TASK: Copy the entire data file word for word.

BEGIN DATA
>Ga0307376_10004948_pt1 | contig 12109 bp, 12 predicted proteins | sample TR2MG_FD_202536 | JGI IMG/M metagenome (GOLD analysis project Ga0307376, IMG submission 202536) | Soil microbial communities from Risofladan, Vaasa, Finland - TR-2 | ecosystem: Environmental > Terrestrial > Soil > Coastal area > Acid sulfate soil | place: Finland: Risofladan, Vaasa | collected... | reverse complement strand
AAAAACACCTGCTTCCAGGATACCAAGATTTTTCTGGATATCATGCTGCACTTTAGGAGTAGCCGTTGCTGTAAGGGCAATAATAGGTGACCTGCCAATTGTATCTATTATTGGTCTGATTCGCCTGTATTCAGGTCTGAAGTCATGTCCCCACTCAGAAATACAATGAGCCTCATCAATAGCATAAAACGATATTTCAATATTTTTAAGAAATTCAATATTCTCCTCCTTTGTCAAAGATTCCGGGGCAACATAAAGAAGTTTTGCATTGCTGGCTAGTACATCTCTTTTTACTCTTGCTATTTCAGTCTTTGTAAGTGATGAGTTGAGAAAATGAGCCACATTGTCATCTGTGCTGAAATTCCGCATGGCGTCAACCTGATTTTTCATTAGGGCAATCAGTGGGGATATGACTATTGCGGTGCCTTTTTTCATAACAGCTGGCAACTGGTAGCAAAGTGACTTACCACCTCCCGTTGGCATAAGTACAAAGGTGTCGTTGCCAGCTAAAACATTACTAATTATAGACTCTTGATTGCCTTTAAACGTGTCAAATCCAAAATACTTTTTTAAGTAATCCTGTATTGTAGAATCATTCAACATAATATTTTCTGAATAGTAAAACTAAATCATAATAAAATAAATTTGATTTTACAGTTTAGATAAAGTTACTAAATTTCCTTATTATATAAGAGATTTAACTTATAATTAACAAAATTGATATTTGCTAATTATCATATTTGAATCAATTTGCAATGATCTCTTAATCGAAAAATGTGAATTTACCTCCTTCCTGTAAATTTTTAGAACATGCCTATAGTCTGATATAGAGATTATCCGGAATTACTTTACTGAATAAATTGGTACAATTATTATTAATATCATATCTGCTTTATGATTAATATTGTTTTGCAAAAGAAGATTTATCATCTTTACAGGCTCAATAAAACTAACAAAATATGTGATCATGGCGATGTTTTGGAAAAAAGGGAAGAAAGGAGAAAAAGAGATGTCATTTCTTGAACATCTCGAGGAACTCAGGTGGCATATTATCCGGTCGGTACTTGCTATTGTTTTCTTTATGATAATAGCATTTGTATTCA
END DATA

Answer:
>Ga0307376_10004948_pt1 | contig 12109 bp, 12 predicted proteins | sample TR2MG_FD_202536 | JGI IMG/M metagenome (GOLD analysis project Ga0307376, IMG submission 202536) | Soil microbial communities from Risofladan, Vaasa, Finland - TR-2 | ecosystem: Environmental > Terrestrial > Soil > Coastal area > Acid sulfate soil | place: Finland: Risofladan, Vaasa | collected... | reverse complement strand
AAAAACACCTGCTTCCAGGATACCAAGATTTTTCTGGATATCATGCTGCACTTTAGGAGTAGCCGTTGCTGTAAGGGCAATAATAGGTGACCTGCCAATTGTATCTATTATTGGTCTGATTCGCCTGTATTCAGGTCTGAAGTCATGTCCCCACTCAGAAATACAATGAGCCTCATCAATAGCATAAAACGATATTTCAATATTTTTAAGAAATTCAATATTCTCCTCCTTTGTCAAAGATTCCGGGGCAACATAAAGAAGTTTTGCATTGCTGGCTAGTACATCTCTTTTTACTCTTGCTATTTCAGTCTTTGTAAGTGATGAGTTGAGAAAATGAGCCACATTGTCATCTGTGCTGAAATTCCGCATGGCGTCAACCTGATTTTTCATTAGGGCAATCAGTGGGGATATGACTATTGCGGTGCCTTTTTTCATAACAGCTGGCAACTGGTAGCAAAGTGACTTACCACCTCCCGTTGGCATAAGTACAAAGGTGTCGTTGCCAGCTAAAACATTACTAATTATAGACTCTTGATTGCCTTTAAACGTGTCAAATCCAAAATACTTTTTTAAGTAATCCTGTATTGTAGAATCATTCAACATAATATTTTCTGAATAGTAAAACTAAATCATAATAAAATAAATTTGATTTTACAGTTTAGATAAAGTTACTAAATTTCCTTATTATATAAGAGATTTAACTTATAATTAACAAAATTGATATTTGCTAATTATCATATTTGAATCAATTTGCAATGATCTCTTAATCGAAAAATGTGAATTTACCTCCTTCCTGTAAATTTTTAGAACATGCCTATAGTCTGATATAGAGATTATCCGGAATTACTTTACTGAATAAATTGGTACAATTATTATTAATATCATATCTGCTTTATGATTAATATTGTTTTGCAAAAGAAGATTTATCATCTTTACAGGCTCAATAAAACTAACAAAATATGTGATCATGGCGATGTTTTGGAAAAAAGGGAAGAAAGGAGAAAAAGAGATGTCATTTCTTGAACATCTCGAGGAACTCAGGTGGCATATTATCCGGTCGGTACTTGCTATTGTTTTCTTTATGATAATAGCATTTGTATTCA